Sink your teeth into this: 15 facts about orcas

killerwhales_southernresidentsI won’t lie. My inspiration for this post is my obsession with this season’s Top Chef,  set in Seattle, WA (Bye, Kristen! I was very sad you went home). Anyway, here is a list of some captivating facts about the dominating marine mammal (the last one is the most important!).

  1. The killer whale, or orca, is a toothed whale and a kind of dolphin – in fact, it’s the largest of all the dolphins!
  2. Their Latin name, Orcinus orca, means ‘Greek god of the underworld’.
  3. Male orcas can average up to 22 feet in length and can average up to 12,000 pounds.
  4. Female orcas can average up to 19 feet in length and can average up to 8,000 pounds.
  5. Newborn orcas average up to 8 feet in length and weigh up to 400 pounds.
  6. Orcas typically swim to speeds of 3 to 4 miles per hour, but can reach speeds of 30 miles per hour.
  7. Female orcas give birth on average every three years after age 13. Some may average giving birth every ten years.
  8. The dorsal fin of the male orca is the tallest of all the whales! It can be up to 6 feet high. Their dorsal fin will not be at full height until 12-20 years.
  9. Female orcas live to be 90 years old, while male orcas live to be about about 50 years.
  10. Orcas are known for excellent eyesight above and below the surface of the water.
  11. Orcas are common to the Arctic and Antarctic waters, but are found in every ocean around the world.
  12. Orcas eat up to 500 pounds of prey (e.g., fish, walruses, seals, sea lions, penguins, squid, sea turtles, sharks, as well as other types of whales) a day. They live and hunt in cooperative and playful pods forming packs – they’ve even picked up the nickname ‘wolves of the sea’.
  13. Orcas do not chew their food. They use their teeth for ripping and tearing prey, but most often swallow their prey whole. Their teeth are up to 3 inches long!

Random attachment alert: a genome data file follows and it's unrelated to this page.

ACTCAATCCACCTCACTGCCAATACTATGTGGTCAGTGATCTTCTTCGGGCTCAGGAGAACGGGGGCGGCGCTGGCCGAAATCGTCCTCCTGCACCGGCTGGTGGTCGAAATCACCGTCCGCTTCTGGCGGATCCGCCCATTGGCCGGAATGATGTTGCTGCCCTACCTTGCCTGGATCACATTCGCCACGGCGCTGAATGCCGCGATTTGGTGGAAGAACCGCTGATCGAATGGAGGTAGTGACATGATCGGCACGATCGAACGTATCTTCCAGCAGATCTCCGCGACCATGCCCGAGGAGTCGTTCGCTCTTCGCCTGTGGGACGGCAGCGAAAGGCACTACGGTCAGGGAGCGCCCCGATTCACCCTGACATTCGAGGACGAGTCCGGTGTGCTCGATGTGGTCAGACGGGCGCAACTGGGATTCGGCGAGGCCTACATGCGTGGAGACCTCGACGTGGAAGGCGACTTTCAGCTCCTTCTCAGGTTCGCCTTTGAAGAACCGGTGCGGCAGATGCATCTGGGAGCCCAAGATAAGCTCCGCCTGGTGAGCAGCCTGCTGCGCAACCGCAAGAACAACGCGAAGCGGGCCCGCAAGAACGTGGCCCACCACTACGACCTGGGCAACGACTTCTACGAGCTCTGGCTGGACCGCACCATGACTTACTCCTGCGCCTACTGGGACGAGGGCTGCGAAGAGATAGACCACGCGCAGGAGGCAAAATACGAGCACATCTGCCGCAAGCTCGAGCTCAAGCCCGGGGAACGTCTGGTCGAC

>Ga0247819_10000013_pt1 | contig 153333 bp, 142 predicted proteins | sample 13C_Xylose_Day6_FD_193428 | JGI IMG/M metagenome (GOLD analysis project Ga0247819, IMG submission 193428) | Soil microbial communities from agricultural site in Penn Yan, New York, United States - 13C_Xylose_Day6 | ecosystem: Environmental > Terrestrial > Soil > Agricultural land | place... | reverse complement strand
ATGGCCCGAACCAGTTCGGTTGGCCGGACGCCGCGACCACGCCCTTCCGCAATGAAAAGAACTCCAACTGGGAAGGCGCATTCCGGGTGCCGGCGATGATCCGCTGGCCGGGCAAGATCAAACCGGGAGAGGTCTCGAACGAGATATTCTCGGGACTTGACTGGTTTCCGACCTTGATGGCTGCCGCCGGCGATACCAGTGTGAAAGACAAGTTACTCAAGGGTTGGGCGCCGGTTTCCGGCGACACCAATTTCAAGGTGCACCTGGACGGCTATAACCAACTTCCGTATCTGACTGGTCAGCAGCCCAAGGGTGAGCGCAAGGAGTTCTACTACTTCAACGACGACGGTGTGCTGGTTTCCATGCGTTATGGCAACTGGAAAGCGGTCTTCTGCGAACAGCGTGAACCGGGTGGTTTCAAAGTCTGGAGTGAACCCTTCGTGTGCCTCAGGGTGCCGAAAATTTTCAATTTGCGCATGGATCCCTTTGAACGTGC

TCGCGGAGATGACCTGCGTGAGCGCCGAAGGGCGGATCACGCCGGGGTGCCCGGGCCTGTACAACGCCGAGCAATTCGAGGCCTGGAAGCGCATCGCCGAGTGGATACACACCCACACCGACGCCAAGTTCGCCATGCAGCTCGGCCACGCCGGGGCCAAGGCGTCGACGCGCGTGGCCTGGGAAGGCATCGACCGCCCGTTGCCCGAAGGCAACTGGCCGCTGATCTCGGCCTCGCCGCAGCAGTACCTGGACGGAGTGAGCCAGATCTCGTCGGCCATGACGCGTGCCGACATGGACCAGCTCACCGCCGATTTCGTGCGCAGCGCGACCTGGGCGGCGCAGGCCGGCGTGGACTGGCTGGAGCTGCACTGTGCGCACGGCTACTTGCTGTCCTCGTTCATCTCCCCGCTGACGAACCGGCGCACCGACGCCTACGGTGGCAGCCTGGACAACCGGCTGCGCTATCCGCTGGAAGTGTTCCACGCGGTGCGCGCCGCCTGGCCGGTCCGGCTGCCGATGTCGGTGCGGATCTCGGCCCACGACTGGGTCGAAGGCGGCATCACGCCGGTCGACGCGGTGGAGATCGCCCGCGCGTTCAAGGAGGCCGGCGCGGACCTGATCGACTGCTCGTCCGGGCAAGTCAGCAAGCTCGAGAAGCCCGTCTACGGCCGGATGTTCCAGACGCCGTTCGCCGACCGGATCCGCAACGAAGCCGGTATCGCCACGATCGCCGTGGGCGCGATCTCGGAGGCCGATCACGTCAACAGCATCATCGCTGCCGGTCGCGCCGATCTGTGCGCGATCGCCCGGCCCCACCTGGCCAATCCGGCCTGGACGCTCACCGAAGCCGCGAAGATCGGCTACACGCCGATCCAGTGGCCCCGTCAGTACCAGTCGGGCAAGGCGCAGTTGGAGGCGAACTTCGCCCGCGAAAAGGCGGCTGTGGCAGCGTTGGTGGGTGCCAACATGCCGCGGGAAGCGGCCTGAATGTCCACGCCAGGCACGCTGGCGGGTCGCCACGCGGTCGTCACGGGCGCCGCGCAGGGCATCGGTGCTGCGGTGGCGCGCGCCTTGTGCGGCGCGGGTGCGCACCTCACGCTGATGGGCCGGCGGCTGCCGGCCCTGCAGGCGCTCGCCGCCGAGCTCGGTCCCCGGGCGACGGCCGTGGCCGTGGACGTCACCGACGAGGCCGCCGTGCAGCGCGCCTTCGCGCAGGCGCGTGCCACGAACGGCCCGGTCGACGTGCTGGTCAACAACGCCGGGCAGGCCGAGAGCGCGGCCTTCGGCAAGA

14. Orcas have a gray area behind their dorsal fin, known as the ‘saddle patch’, that are unique to each whale.
  15. There are only 86 orcas left in the Pacific Northwest’ Puget Sound population. This population is threatened with extinction due to pollution, climate change and food shortages. You can sign a petition with to help keep orcas on the Endangered Species Act (Well, you can sign until January 27, 2013).

I am sure I missed many interesting details in this “Sink your teeth into this” post. Please feel free to add your favorite below or you can learn more here.

Image (c)

What they’re into … with Jim Wharton (Seattle Aquarium)

This is a series I’ve been featuring each Tuesday this summer to get a special sneak peek at the different personalities behind the scientists, activists, and educators (including bloggers) who play an integral role in the marine science conservation field. It’s essentially an extension of the overwhelmingly popular and well done Tumblr blog, This Is What A Scientist Looks Like, (BCS was featured in April!) which sets out to illustrate that scientists are not just crazy haired nerds in lab coats. I’ve sent a list of 15 random questions to some folks I know and asked that each person share at least their answers to 5 of them. This week’s feature shares some insight into the world of Jim Wharton.